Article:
Experts Pitch Lawmakers On Ways To Cut Pell Grant Costs

The Pell grant is a federally funded grant that is intended to allow low-income students to receive a post secondary education.
Photo courtesy of Whitman College

Photo courtesy of Whitman College

By MARISSA HIGDON

(TRNS) — Experts on higher education lending urged House lawmakers today to adopt a series of fixes for the Pell grant system.

The Pell grant is federal money that is intended to provide low-income students with a chance to go to college. Eligible students can receive a maximum of $5,635 per year, which covers about 35 percent of their annual college costs.

The grant currently serves nine million students, according to National Association of Student Financial Aid Administrators President and CEO Justin Draeger, who testified at a hearing held by a House Education and the Workforce Subcommittee.

Draeger said the program cost the federal government $33 billion dollars from 2011 to 2012. To save taxpayers money, Draeger suggested creating partnerships between colleges and high schools to motivate students to consider going to college from a young age, thereby creating more potential more scholarships and less public aid.

Draeger also recommended to policymakers providing students more flexibility with their Pell funds, and rewarding students who are on track to graduate on time. Doing both, he said, would save the Pell program money.

Education Trust Director of Higher Education and Education Finance Policy Michael Dannenberg agreed with Draeger, and said that because college fees have been steadily rising, the Pell grant program will experience a large funding gap over the next decade.

“Just to maintain the current maximum grant, the Pell Grant program is projected to confront a funding gap of more than $40 billion over the next 10 years at current discretionary spending levels,” he said.

All those who testified said that the Pell program must be changed to more efficiently provide for low-income students that require federal aid to pay for a college education, but they had varying opinions on how to do that.

John W. Pope Center for Higher Education Policy Director of Outreach Jenna Robinson suggested limiting the number of students who are eligible for the grants.

“In order to use federal dollars effectively, eligibility requirements should be tightened so that only very low-income students receive Pell grants,” Robinson said.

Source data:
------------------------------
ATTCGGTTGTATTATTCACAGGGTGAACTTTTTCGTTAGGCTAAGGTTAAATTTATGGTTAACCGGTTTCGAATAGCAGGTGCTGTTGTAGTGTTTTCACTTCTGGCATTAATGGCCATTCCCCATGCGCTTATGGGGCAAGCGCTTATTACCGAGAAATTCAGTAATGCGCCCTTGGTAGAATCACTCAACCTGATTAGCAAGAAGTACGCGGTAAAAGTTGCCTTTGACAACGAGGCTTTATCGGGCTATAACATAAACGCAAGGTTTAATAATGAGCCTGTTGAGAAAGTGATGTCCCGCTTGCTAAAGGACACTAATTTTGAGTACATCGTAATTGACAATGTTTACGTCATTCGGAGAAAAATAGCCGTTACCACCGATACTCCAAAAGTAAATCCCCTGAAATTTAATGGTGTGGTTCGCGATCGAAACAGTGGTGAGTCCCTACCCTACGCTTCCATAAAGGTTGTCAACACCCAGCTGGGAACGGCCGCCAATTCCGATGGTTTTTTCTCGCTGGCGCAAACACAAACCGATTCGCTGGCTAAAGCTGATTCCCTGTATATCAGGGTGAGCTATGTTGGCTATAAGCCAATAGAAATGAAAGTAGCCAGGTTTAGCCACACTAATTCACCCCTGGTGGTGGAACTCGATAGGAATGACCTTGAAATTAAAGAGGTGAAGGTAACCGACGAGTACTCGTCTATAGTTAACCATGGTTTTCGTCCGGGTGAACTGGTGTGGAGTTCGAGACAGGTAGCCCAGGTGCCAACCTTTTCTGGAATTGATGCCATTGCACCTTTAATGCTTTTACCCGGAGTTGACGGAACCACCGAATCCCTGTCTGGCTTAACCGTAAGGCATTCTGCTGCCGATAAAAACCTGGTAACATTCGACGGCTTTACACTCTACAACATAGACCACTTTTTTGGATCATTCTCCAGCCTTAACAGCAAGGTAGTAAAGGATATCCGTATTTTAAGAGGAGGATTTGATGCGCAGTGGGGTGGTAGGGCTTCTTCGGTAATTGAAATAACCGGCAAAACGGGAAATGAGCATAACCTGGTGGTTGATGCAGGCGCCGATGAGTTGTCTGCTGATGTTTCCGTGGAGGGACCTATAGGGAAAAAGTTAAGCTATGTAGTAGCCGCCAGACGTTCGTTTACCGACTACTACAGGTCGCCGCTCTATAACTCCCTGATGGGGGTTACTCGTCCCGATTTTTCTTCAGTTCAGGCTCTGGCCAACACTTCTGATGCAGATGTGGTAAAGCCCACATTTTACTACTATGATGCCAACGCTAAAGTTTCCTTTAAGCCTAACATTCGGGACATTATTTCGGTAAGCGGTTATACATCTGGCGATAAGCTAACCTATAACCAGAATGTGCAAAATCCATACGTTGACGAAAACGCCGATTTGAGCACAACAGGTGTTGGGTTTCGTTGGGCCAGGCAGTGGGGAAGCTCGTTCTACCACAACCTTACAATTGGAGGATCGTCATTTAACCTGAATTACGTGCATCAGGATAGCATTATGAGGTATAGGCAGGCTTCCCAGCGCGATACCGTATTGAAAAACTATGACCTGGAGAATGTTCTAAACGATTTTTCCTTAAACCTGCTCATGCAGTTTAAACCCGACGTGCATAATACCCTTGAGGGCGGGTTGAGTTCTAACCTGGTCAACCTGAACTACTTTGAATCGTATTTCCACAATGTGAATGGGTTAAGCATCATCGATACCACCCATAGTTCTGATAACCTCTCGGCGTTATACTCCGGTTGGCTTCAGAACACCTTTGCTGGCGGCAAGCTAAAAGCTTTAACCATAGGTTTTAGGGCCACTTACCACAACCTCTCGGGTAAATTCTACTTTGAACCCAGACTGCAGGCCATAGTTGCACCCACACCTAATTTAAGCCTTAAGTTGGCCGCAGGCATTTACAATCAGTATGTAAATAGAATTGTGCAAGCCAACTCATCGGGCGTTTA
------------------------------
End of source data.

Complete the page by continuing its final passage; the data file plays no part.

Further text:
She also suggested that only students that meet certain academic requirements should be eligible to apply for and receive government funding.

Others disagreed with her recommendation, saying that underprivileged students still badly need the program, and that the U.S. economy is also badly in need of more future college graduates.

“The demand for college educated workers is growing,” said Dannenberg, who pointed to a recent Georgetown University study that shows that America’s economy will be short about three million college-educated workers beginning in 2018.

“To thrive, our nation needs more young people to earn postsecondary certificates and degrees,” he said. “We will not be competitive with other nations unless our large and growing population of low-income students and students of color enrolls in and completes postsecondary certificate and degree-granting programs at much higher levels.”

DC Bureau Footer

About TRNS Washington Desk

View all posts by TRNS Washington Desk
TRNS Washington Desk
News updates from on and around Capitol Hill.

One Response to “Experts Pitch Lawmakers On Ways To Cut Pell Grant Costs” Subscribe

  1. John McDonough December 4, 2013 at 10:59 am #

    Back to the drawing board…

Leave a Reply

You must be logged in to post a comment.

The World in 2:00 – July 31, 2015

The World in 2:00

Beijing wins the 2022 Winter Olympics, Rio’s water is filthy ahead of next year’s Summer games and an Ebola vaccine is announced.

Energy Sec.: Iran Deal ‘Will Certainly Go Into Effect’

The Energy Cabinet member took to the White House press poduim in a push to roundup public support of the Iran deal

State Releases Second Batch Of Clinton Emails

Hillary Clinton holds her first town hall meeting event of the 2016 campaign in Dover, New Hampshire. July 16, 2015. Photo: Luke Vargas/TRNS

The State Department originally said it would release all of the emails at once sometime in early 2016, but was quickly rebuffed by a court order.

Charleston Shooter Pleads Not Guilty

Mourners comfort each other following the massacre late Wednesday night in Charleston, SC. (Photo courtesy of the King Center)

If convicted, Roof could face the death penalty.

Obama Signs Highway Trust Fund Extension, Scolds Congress

“It’s a bad way for the US Government to do business,” Obama said.

Poll: Seniors Back Hillary Clinton

Jeb Bush and real estate tycoon Donald Trump trail at 12 percent and 11 percent.